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13 Of The Best Careers For Introverts

Here's how to combine your two biggest interests: making money and NOT talking to people.

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1. Social Media Manager

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Working as a social media manager isn't just getting paid to post on Facebook; it's a demanding full-time job that will allow you to focus most of your energy on the virtual world, which can be a relief for introverts. “While it may seem contradictory, being a social media manager is a good option for introverts that can write," says Rich Milgram, CEO of online career network Beyond.com. "You can interact with thousands – and possibly millions – of people each day without having to see them in person. It’s the best of both worlds.”

2. Animal Care Worker

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If you'd rather spend your time hanging out with cute animals than people, CareerCast.com suggests looking into a career in the animal care and service industry: Think veterinary technician, staffer at an animal rescue organization, or even — OMG — zookeeper.

3. Corporate Accounting

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Being knee-deep in numbers all day might sound like heaven if you'd rather die than spend hours in meetings. "With corporate tax accounting, the position is very cerebral, investigative and research-oriented. It’s an introvert’s paradise," says Frank Green, president of the Atlanta-based staffing firm ExecuSource. "You don’t have to deal with anyone as facts are facts. You can’t argue with tax codes."

4. Software Developer

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Not only can you make megabucks as a programmer — on average about $90,000 a year — but the nature of your job requires hours of solitude that allow you to produce meticulous work. You'll need to have a bachelor's degree in computer science and/or strong programming skills.

5. Court Reporter

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Court reporters actually make decent money (the median annual wage for court reporters as of 2015 is $53,000) and can work relatively autonomously. "Even though court reporters are highly visible, they don’t have to interact with anyone," says Mary Ellen Slayter, a career expert for Monster.com. "Occasionally they are asked to read quotes back to the court, but that doesn’t involve sharing their own thoughts in front of others, which can make introverts nervous."

6. IT Professional

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In information technology, many of your interactions will be either with data and data alone, or with other humans in a virtual capacity. Sure, you'll have to deal with some annoying tickets and "operator errors," but your work will also allow you a plethora of solitary time when you can refuel your introvert gas tank.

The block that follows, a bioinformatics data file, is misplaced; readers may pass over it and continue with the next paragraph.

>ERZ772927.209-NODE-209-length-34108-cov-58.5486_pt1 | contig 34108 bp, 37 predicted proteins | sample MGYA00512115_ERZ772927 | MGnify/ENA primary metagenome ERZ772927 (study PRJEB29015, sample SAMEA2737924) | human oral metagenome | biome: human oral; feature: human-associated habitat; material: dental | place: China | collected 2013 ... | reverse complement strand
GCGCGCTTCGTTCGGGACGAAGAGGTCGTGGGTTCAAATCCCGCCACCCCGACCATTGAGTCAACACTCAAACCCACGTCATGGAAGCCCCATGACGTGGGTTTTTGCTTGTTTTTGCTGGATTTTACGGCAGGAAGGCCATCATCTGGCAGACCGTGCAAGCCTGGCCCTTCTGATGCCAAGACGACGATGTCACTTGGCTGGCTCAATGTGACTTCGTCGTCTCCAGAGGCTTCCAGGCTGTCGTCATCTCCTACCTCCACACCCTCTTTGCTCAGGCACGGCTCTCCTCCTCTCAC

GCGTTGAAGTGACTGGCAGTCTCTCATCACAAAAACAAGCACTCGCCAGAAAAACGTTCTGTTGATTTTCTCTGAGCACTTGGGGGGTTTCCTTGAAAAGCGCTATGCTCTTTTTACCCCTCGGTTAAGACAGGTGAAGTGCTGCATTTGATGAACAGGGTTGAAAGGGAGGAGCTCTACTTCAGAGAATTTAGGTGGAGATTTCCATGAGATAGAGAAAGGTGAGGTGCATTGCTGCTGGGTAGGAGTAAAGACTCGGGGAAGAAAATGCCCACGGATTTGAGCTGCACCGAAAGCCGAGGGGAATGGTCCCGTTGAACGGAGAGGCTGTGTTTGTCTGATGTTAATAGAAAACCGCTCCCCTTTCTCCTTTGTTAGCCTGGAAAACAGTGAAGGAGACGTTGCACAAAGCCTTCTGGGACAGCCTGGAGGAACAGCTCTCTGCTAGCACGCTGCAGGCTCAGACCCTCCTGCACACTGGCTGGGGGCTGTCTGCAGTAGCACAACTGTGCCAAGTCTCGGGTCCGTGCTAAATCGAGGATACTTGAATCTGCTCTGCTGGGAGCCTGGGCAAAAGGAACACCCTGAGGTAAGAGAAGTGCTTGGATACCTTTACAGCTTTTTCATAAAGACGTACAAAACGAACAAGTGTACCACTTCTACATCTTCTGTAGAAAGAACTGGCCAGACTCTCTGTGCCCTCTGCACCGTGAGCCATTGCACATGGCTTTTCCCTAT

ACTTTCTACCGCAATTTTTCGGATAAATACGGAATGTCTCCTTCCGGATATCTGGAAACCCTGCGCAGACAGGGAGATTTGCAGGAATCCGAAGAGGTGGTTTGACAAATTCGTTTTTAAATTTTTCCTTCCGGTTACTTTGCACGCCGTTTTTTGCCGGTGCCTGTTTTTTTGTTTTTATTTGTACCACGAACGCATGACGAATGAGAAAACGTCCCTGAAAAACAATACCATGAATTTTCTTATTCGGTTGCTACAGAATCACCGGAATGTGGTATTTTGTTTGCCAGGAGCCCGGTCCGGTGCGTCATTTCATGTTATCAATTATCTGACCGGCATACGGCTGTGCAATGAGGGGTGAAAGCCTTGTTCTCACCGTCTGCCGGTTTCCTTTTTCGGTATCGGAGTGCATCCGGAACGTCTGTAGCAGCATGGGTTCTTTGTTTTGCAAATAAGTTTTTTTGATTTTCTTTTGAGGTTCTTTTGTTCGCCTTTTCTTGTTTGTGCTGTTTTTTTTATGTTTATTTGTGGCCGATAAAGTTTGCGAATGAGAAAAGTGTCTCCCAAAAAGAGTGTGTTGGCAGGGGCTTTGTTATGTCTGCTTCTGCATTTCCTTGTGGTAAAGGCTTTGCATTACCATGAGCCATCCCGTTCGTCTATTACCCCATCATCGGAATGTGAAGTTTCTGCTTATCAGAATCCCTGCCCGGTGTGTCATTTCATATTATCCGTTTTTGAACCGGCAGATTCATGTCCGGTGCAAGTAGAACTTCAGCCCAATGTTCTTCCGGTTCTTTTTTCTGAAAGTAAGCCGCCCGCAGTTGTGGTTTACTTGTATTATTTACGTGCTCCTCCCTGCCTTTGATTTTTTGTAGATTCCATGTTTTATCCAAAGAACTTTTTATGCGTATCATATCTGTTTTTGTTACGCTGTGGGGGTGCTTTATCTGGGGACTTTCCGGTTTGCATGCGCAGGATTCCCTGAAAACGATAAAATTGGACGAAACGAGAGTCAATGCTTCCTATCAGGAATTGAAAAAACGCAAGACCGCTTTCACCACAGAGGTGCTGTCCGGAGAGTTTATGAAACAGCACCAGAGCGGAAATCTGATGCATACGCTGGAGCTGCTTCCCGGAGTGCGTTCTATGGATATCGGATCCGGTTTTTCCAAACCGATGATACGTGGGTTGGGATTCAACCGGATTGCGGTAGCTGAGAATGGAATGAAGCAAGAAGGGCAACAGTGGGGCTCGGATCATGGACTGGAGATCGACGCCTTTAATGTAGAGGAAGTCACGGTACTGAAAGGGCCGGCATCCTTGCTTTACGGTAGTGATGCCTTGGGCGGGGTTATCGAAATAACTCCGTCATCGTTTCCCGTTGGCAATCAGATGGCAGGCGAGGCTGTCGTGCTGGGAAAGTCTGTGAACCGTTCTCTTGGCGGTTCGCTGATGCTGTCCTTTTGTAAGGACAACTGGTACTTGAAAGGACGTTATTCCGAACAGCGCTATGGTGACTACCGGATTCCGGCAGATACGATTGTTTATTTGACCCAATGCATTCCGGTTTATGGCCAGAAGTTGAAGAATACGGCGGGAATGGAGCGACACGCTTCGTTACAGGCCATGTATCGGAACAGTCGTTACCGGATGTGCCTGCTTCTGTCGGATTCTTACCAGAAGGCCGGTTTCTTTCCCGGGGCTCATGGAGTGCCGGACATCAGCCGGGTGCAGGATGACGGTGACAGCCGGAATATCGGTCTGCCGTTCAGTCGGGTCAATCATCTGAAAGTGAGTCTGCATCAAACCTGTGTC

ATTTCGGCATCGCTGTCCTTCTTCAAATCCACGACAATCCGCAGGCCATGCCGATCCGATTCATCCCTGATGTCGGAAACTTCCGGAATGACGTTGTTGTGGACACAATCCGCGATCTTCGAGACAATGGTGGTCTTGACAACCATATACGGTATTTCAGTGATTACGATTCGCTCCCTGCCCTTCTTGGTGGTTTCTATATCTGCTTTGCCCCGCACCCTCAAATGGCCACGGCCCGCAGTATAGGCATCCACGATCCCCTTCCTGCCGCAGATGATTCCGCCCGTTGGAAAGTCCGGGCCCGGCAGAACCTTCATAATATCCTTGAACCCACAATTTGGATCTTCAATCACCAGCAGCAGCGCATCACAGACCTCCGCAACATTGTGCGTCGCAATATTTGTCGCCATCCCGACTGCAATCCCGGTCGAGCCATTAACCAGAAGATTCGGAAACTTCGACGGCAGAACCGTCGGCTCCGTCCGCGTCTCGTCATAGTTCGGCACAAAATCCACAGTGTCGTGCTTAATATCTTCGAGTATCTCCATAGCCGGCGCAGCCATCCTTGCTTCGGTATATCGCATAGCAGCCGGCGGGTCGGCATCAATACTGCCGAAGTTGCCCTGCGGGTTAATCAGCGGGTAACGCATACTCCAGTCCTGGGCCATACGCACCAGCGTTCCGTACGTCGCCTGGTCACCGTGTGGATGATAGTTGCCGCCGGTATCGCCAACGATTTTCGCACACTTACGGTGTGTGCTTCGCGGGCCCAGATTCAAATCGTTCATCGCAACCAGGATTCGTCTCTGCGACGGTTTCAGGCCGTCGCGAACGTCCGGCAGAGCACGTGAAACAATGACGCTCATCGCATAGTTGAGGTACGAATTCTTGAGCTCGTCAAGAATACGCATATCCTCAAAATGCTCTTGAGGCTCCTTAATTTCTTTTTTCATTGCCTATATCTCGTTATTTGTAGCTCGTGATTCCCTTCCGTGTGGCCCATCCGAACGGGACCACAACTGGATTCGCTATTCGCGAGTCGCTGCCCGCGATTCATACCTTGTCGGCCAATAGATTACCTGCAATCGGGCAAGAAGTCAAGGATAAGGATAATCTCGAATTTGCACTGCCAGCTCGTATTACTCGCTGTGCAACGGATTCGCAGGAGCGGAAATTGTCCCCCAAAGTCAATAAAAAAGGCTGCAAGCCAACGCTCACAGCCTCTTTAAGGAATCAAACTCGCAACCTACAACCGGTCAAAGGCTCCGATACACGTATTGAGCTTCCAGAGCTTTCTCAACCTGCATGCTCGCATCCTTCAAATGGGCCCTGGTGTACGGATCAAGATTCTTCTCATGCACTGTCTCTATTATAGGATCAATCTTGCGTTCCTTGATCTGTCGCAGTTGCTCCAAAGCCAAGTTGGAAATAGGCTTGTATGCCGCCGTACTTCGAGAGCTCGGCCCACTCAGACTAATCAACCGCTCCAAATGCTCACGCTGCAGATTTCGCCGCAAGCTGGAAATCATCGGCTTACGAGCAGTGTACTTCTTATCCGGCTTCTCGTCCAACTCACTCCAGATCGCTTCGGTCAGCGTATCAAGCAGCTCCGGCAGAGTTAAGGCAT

7. Clinical Lab Technician

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If you have a high tolerance for blood and bodily fluids, consider working as a lab tech, which you can do at hospitals, diagnostic laboratories and doctors' offices. Most of your duties, which involve testing medical samples for various normalities and abnormalities, can be done privately.

8. Business-to-Business Sales

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Sales probably isn't the first thing that comes to mind when you consider careers that involve minimal talking, but Kevin Burns, director of the undergraduate business career center at the W. P. Carey School of Business at Arizona State University, suggests that intra-business sales, e.g. those between manufacturer and wholesaler or wholesaler and retailer, is actually a great arena for introverts to thrive.

"Despite common stereotypes, I suggest that business-to-business sales is an excellent career for introverts," he says. "A great deal of time is spent independently, learning about and creating solutions for customers. This allows an introvert the space to regain energy. In addition, introversion does not suggest that these people do not like to be around other people, just not all the time, since it is energy draining. The on-again, off-again interactions of B2B sales help introverts manage both worlds — research and interaction — with great skill and satisfaction.”

9. Librarian

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Because books are better than people anyway, librarianship is the perfect career for someone who'd rather bury their head in a tome than chat with colleagues all day. To be an ~official~ librarian you'll need a master's degree in library science, but even if you don't want to go to grad school, there's a vast range of jobs under the library umbrella, including archivist, cataloger, historian, research librarian, and more.

10. Graphic Designer

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For those gifted with artistic abilities and a love of silence, graphic design might be that rare career that lets you flex your creative muscles and also work uninterrupted for hours. "People who create graphics for publications, websites, packaging and other media occasionally must deal with project managers or clients, but otherwise they spend most of their time working on the product," Slayter says.

11. Electrician

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Electricians are not only constantly in demand, but can do most of their work in relative solitude, especially if they run their own electrical business. They also do decently salary-wise — the median annual wage as of 2015 is about $43,000.

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